A well-tested code means better architecture. It is always easier to modify and improve.
Theoretically, it is possible to test an app without using automated testing tools, but in reality, it involves additional stresses like writing helper functions, command-line utilities, feeling anxious about how to run asynchronous tests and so on. Eventually, you will end up building your own custom test automation framework. No need to reinvent the wheel.
But choosing among testing frameworks turned out not to be an easy task. So, this article will be useful for those who face the same situation and are looking for a suitable testing tool to use.
In this article, I will explain the determinative reasons and whether we regret the choice now (a little spoiler – no, and here is why).
From the start when we looked for a testing framework, we had two main aims — the tool should cover our needs, in particular front-end and back-end testing, and it should be used and highly respected by the developers’ community. Mocha JS does both.
Unlike Jasmine, for example, Mocha is used with third party assertions, mocking, and spying tools. It also provides a wide variety of features allowing to create descriptive auto-tests, reports and even running automated tests each time the file was changed locally. And the list could go on!
Reason 1. Supports both Behavior Driven Development (BDD) and Test Driven Development (TDD)
No matter what testing process you use, Mocha will work well for you.
Reason 2. Has a number of installation options
The developers can select a way to install and use Mocha JS depending on the project needs. For example, in the case of using it for NodeJS, you can opt for installing Mocha either locally or globally by means of specific commands.
It is also possible to set up Mocha in the client-side and run tests directly in the web browser.
Reason 3. Supports any assertion library
Mocha, unlike other test frameworks, includes no built-in assertion library. An assertion library throws exceptions on failure.
No assertion library out of the box may seem like a strength and weakness at the same time. Mocha requires more configuration and, therefore, may seem intimidating for beginners. On the other hand, this makes Mocha test coverage very flexible.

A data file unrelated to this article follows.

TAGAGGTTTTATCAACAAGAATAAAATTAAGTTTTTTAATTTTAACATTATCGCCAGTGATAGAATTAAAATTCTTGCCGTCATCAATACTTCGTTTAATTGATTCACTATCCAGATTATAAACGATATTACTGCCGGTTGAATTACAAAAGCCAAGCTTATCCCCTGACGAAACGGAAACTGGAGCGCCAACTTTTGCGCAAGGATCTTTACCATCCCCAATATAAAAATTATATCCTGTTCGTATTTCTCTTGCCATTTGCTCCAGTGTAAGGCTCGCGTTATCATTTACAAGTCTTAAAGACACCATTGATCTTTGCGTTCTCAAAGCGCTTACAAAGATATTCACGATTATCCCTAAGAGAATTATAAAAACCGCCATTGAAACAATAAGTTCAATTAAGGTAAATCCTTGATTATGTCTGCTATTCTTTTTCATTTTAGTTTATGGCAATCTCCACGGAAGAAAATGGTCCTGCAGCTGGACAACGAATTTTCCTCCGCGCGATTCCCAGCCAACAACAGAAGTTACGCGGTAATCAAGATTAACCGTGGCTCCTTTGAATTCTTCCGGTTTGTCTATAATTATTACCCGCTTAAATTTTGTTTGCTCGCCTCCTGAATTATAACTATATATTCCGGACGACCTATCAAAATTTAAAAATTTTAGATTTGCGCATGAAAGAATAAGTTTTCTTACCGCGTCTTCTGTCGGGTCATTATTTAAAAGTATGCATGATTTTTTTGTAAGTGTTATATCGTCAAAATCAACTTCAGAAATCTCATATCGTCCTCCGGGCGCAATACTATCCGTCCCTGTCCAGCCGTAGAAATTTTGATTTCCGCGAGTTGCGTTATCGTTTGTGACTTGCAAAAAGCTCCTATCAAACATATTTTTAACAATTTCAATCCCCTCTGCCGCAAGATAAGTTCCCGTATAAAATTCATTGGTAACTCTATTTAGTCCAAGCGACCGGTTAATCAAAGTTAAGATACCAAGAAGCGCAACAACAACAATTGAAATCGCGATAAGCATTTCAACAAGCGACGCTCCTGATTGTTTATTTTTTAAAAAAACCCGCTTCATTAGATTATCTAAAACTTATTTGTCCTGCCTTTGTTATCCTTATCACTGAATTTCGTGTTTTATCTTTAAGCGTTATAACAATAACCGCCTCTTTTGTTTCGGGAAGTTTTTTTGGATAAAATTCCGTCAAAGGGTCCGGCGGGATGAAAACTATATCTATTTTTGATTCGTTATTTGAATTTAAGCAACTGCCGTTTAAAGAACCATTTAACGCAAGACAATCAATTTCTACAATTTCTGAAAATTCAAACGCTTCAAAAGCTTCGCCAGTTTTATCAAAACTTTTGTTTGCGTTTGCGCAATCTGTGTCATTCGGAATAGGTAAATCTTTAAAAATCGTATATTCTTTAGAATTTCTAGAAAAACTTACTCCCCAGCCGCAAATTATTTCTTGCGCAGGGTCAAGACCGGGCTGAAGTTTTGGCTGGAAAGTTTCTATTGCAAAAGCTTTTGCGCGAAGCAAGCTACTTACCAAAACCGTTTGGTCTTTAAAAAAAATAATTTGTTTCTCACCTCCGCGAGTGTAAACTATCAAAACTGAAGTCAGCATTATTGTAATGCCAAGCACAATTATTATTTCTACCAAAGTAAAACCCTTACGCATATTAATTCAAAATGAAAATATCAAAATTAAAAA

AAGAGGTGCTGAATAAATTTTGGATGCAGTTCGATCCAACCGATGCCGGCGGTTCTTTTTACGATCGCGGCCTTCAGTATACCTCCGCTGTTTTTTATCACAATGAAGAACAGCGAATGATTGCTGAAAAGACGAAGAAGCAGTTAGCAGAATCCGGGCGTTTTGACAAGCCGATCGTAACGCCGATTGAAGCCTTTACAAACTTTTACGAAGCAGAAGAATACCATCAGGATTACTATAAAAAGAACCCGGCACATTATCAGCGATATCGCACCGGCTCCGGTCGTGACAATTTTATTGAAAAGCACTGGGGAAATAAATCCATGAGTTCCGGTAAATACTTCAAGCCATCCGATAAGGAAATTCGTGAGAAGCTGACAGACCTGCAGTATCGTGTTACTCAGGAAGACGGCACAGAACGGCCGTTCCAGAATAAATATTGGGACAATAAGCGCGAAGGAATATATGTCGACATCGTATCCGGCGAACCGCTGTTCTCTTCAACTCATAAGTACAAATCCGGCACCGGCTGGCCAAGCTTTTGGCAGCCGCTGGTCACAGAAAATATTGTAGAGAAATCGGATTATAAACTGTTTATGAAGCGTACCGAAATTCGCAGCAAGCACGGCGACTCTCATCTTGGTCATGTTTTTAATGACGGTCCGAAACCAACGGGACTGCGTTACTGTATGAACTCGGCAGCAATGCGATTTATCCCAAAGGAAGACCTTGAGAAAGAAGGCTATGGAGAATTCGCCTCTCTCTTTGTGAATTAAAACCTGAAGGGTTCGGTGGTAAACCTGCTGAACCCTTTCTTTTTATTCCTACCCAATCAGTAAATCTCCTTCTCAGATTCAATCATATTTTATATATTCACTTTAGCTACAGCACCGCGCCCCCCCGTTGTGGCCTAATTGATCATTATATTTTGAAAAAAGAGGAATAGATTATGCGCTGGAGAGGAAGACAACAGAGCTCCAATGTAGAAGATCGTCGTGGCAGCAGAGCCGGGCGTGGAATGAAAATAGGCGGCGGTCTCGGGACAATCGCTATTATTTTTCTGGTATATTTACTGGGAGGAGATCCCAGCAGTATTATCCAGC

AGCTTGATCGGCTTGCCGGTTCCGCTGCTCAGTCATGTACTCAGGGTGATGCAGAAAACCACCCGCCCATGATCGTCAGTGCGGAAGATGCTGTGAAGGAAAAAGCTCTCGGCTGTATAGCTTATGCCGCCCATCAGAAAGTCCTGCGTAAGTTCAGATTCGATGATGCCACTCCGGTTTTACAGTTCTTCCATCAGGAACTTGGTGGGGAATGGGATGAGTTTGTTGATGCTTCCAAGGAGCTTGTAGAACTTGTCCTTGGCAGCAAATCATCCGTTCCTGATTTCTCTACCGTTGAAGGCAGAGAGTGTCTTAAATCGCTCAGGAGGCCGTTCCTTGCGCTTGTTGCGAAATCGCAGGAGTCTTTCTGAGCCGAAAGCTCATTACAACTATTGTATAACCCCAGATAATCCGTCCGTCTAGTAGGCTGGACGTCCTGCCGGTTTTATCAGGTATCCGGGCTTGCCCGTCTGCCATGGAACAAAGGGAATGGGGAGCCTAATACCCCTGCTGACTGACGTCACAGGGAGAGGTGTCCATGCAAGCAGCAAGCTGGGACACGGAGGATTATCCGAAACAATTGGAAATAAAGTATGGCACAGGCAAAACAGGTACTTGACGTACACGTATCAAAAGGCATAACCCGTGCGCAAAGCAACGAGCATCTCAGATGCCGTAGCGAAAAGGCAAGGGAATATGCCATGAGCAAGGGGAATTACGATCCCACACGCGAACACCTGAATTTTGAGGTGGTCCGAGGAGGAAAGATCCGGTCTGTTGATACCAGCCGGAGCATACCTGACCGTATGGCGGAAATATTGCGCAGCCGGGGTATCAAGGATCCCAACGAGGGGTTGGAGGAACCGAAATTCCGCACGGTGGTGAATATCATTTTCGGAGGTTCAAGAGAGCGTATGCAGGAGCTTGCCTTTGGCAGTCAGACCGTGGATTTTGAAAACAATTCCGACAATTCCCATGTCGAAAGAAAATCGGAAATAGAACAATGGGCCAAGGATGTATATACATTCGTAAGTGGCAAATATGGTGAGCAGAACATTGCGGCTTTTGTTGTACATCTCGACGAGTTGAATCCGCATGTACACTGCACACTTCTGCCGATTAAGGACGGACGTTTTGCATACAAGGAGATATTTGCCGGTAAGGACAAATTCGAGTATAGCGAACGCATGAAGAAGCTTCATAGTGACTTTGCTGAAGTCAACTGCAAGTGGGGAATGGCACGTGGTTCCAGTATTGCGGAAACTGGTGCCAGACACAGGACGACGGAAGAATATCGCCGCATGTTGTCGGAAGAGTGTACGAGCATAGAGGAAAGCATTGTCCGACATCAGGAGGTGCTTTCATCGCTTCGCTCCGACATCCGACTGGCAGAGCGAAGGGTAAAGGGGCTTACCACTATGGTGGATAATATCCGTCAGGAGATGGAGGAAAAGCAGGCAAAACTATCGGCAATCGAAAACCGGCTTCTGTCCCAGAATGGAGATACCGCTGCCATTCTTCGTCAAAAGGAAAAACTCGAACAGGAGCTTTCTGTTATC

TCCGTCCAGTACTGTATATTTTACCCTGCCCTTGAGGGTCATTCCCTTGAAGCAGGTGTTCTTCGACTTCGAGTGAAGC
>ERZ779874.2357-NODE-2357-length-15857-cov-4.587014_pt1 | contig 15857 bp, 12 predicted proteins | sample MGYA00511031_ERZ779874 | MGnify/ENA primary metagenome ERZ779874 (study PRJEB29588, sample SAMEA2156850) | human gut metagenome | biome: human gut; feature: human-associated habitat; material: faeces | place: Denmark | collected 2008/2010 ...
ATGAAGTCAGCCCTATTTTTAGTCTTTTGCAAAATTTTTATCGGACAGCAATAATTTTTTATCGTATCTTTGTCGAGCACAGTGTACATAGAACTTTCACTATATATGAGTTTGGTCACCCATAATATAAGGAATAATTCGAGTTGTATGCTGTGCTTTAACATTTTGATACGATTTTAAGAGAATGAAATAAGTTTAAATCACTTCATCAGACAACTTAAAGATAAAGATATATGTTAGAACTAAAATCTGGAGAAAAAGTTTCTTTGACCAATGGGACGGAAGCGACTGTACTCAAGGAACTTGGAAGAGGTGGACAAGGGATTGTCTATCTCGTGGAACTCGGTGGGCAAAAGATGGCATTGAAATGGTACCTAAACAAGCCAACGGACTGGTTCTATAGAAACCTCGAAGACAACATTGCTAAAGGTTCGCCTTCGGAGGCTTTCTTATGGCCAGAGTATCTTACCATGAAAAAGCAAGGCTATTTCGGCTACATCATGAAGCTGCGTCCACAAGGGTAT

Mocha is a library that allows running tests, while Chai contains helpful functionality to verify test results.
Using a combination of Mocha and Chai is a great option that provides living documentation for the specifications of the features of your products.
Reason 4. Makes asynchronous testing easy
There are three main methods you can use while testing asynchronous code with Mocha:
- by means of a callback function (the callback function is usually named “done”);
- by means of promises (in case you are developing in the environment supporting promises); and
- by means of async/await (for those environments supporting async functions).
Reason 5. Integrates fairly well with NodeJS
It is self-evident, as Mocha test framework runs on NodeJS itself.
As a result, Mocha’s simple syntax and speed makes testing your Node.js app an absolute pleasure.
Additionally, Mocha has many plugins and extensions to test unique scenarios.
Reason 6. Allows the use of a variety of reporters and customization
With Mocha, developers have a choice from multiple built-in test reporters.
You can choose such reporters as dot matrix, nyan, tap, landing strip, list, progress, and JSON. Additionally, you have an opportunity to create your own customized one as well. The test reporters having full color allows checking execution and output.
Reason 7. Is compatible with most web browsers
Mocha has both a browser build and a node command line program so you have a choice again – test in client and server-side environments.
As for the web browser, developers can run Mocha unit test on a number of widely used web browsers together with browser-specific methods and options.
Along with the mentioned benefits, there are several drawbacks we have faced with Mocha. Among them is the fact that Mocha runs all the tests in the same process, which means shared memory and no independence or isolation. It may cause various conflicts. Mocha also is unable to run tests in random order.
Nevertheless, we are quite satisfied with Chai Mocha as it helps us to run automated testing easily and effectively. In particular, it:
- allows growing our applications with certainty that the code is always checked and working,
- allows to make changes fast and free from anxiety,
- helps to shorten the development cycle as there is no need to manually check all parts of an app before pushing to production,
- provides early detection of bugs and broken functions thus an ability to eliminate them in a blink of the eye (it has already helped us more than once), and
- improves the growth and scalability of our products as code runs as expected.
As for the projects, Mocha works especially well for large projects where flexibility and customization are a major asset. But even if you have a small or medium project that involves frequent changes and lots of logic, testing with Mocha is still a great aid too.
Sure in real life it’s not always that easy. From the start, it may seem that it takes a lot of time to write automated tests, but it is definitely worth it. We have tested it out and suggest you do the same no matter what testing tool you finally choose.
Happy testing 🙂
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